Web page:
I set out to take some photos in the late evening sun, as I have done many times before. Not really sure where I would go to get something different from the previous hundreds – or thousands of shots I’ve taken in this area of the Dingle Peninsula where I live, I drove my van along the road until I came to Clogher Beach. It was a beautiful, sunny and calm evening and I liked the look of Clogher as I approached, so I parked up there.

I set out on the cliff walk from the beach to Cuas na nEighe. Some of you may recognise the place from my previous posts. I hoped to get some different images.

goodbye thrift refers to the sea pinks, also called thrifts. In previous posts I have shown the amazing swathes and clumps of these gorgeous pink flowers that festoon the cliffs in this area. Now they have turned brown and finished flowering for this year. Gone, but not forever. The thrill has definitely not gone, now that instead of thrift there are wonderful chamomile blossoms proliferating all along the cliff tops.

The Island of Inis Tuaisceart (The Sleeping Giant) is above.

The Tiaracht is the Island above.

As you can see, the thrift is still there in profusion, but not much pink there now, it’s mostly brown, but still quite attractive with the sunlight catching the tips of them.

Now I have Sybil Head (Ceann Sibéal) in view, above.

It was the way the low evening sunlight caught the tops of the flowers and grasses that caught my interest that evening. Even the way the dock seed heads above were illuminated, seemed really beautiful to me.

A closer look at the Sleeping Giant, above.

A sheep posed obligingly, in front of Sybil Head.

Well I seem to have such a lot of images to show – far too many for one post. I’ve decided to leave the others which include the sunset from this walk for my next post.

Thank you so much for visiting my blog. There are many images – photos and paintings from the Clogher area on my website. It would be great if you would check it out!


  1. I never tire of your ocean views, Helene! I love to take photos of my favorite pond and mountain in all seasons . There is always something new to notice. My favorites of your set were those that included The Sleeping Giant in the background. Something really mysterious and magical about the name and the way you photographed it.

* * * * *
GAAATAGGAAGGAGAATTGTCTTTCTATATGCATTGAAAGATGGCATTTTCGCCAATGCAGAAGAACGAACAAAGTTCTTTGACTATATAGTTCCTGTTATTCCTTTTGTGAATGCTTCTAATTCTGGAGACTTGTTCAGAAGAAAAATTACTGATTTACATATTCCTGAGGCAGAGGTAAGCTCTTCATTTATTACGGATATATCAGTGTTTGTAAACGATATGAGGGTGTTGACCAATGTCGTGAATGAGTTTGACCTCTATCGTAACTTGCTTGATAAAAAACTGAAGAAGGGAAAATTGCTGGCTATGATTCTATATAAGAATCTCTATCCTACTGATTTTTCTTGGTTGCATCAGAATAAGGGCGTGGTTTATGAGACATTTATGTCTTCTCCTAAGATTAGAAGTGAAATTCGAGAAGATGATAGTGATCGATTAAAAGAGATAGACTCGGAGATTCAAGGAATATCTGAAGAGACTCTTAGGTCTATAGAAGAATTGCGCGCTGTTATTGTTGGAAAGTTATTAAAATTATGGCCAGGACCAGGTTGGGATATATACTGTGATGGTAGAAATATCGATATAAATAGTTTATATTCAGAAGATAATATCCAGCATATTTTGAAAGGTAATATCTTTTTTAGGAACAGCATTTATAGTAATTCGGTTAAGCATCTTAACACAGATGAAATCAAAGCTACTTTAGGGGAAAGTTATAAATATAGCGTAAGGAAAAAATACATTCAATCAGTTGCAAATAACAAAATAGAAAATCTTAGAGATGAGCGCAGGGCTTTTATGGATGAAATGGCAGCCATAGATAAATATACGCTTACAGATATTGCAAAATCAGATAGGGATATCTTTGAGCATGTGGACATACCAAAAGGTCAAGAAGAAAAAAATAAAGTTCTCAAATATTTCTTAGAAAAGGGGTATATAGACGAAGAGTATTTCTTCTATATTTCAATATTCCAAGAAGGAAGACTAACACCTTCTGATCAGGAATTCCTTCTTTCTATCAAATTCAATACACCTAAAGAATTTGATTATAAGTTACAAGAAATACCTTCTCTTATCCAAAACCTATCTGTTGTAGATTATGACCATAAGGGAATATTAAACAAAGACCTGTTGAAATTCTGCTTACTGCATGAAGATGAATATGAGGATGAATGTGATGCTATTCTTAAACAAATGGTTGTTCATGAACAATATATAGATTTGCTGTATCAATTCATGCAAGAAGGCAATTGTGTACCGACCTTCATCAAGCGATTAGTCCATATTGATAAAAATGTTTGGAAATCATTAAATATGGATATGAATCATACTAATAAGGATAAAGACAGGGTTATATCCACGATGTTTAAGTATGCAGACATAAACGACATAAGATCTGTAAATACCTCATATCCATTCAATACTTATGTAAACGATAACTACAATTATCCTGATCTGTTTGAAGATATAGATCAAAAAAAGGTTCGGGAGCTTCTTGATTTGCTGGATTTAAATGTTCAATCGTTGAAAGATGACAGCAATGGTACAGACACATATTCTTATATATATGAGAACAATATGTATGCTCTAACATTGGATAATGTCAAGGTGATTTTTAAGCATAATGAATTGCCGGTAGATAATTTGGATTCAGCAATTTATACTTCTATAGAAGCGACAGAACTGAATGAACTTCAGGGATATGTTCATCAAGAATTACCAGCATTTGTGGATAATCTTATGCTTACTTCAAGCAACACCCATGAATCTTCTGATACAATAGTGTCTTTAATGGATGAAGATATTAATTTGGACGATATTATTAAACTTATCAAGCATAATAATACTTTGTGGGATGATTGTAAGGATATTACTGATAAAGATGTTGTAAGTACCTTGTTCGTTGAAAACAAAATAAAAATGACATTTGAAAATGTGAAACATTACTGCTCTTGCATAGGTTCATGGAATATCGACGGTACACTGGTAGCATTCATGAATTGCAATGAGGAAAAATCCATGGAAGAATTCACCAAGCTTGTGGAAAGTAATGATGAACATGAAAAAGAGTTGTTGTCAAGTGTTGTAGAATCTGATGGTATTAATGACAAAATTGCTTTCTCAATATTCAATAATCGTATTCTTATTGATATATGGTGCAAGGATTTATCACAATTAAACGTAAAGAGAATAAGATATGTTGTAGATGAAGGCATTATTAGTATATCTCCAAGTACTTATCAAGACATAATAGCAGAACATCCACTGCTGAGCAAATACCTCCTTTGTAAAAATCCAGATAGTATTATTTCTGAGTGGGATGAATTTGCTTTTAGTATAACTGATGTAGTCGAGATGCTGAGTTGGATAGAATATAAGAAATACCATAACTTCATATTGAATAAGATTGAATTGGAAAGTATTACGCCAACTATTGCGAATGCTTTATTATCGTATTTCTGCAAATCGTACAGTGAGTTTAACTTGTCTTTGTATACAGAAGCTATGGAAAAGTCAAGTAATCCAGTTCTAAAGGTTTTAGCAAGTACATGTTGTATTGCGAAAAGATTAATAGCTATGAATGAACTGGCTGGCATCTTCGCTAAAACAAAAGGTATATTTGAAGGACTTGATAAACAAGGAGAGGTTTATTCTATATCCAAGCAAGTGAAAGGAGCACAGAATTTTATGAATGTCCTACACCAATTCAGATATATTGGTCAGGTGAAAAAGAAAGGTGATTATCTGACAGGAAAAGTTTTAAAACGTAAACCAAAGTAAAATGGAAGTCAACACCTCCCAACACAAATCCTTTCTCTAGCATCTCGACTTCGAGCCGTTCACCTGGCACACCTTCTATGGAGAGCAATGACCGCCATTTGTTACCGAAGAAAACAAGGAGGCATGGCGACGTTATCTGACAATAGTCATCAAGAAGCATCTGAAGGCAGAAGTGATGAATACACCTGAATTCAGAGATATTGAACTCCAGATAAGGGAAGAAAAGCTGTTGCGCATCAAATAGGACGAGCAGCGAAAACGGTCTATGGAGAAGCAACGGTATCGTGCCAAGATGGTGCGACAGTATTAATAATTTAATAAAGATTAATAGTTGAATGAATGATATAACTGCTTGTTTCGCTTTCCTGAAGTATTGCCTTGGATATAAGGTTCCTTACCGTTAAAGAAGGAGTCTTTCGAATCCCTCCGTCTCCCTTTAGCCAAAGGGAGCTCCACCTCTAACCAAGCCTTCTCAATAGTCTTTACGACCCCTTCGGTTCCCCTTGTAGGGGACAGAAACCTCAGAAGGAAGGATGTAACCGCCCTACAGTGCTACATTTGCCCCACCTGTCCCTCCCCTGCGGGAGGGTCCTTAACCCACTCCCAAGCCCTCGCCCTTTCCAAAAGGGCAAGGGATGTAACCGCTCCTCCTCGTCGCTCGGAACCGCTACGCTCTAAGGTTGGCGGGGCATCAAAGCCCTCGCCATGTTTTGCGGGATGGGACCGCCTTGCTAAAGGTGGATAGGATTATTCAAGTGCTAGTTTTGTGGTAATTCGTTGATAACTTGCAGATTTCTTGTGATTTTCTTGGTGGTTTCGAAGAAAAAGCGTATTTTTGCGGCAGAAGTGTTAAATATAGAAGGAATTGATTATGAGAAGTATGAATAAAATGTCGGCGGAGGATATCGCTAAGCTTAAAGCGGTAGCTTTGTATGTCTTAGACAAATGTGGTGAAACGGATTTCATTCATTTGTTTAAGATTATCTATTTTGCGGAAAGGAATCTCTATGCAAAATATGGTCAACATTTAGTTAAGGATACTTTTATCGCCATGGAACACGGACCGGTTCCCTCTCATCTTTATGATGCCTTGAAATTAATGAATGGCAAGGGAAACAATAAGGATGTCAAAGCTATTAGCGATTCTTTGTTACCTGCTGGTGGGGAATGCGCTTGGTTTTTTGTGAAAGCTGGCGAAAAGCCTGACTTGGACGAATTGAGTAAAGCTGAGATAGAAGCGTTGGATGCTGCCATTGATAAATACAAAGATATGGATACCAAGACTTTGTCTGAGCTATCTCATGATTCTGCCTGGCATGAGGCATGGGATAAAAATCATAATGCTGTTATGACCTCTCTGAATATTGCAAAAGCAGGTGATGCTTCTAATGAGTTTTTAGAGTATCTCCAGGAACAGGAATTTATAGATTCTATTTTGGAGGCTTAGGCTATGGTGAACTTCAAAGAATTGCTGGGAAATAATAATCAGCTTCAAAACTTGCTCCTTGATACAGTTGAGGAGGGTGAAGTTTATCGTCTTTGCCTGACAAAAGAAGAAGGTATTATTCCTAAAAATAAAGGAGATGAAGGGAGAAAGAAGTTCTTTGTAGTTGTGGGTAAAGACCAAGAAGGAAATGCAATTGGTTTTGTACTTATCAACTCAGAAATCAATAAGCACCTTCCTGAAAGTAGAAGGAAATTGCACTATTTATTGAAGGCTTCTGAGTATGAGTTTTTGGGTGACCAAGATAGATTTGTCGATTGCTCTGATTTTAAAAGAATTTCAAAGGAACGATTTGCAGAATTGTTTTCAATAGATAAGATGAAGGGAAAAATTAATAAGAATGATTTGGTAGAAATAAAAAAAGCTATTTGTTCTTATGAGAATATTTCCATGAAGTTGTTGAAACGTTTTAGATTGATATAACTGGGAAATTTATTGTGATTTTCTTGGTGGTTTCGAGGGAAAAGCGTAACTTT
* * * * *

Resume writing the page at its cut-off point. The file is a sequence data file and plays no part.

Liked by 2 people

    • Thanks so much Julie. It’s true that these views of the natural environment change every day, even several times a day, especially here with our unreliable weather! Yes, the Sleeping Giant is quite iconic here and seems to have real presence. Glad you like the way I captured it. Best to you too.

      Liked by 1 person

  2. I am really drawn to your composing of these images. Very nicely done. I kept wondering what the temperatures are like at this time. I guess I felt a little bit of “fall” present but then wasn’t sure. Are these waters you can swim in?

    Liked by 1 person

    • Glad you like the compositions Catherine, thank you. Temperatures here vary a lot of course – around 18C in the summer in this area, but warmer in the centre of the country and also in the east. (East and centre are colder in winter). However for the past number of days we are having a sort of sunny heatwave. I think it’s around 23C or more here, though in some areas it’s been up to 30C ish. As for swimming, summer sea swimming has always been popular here, but in the past year or more (since Covid-19) it has become become even more so, and many people regularly swim even in winter. The water is certainly cold, but it’s possible to get used to it. There is a belief now that the cold swim is extremely healthy! Those photos were taken a few days ago, when I felt quite comfortable in a short sleeved T shirt until after sunset. Today we have a sea fog but it still feels too warm for me.


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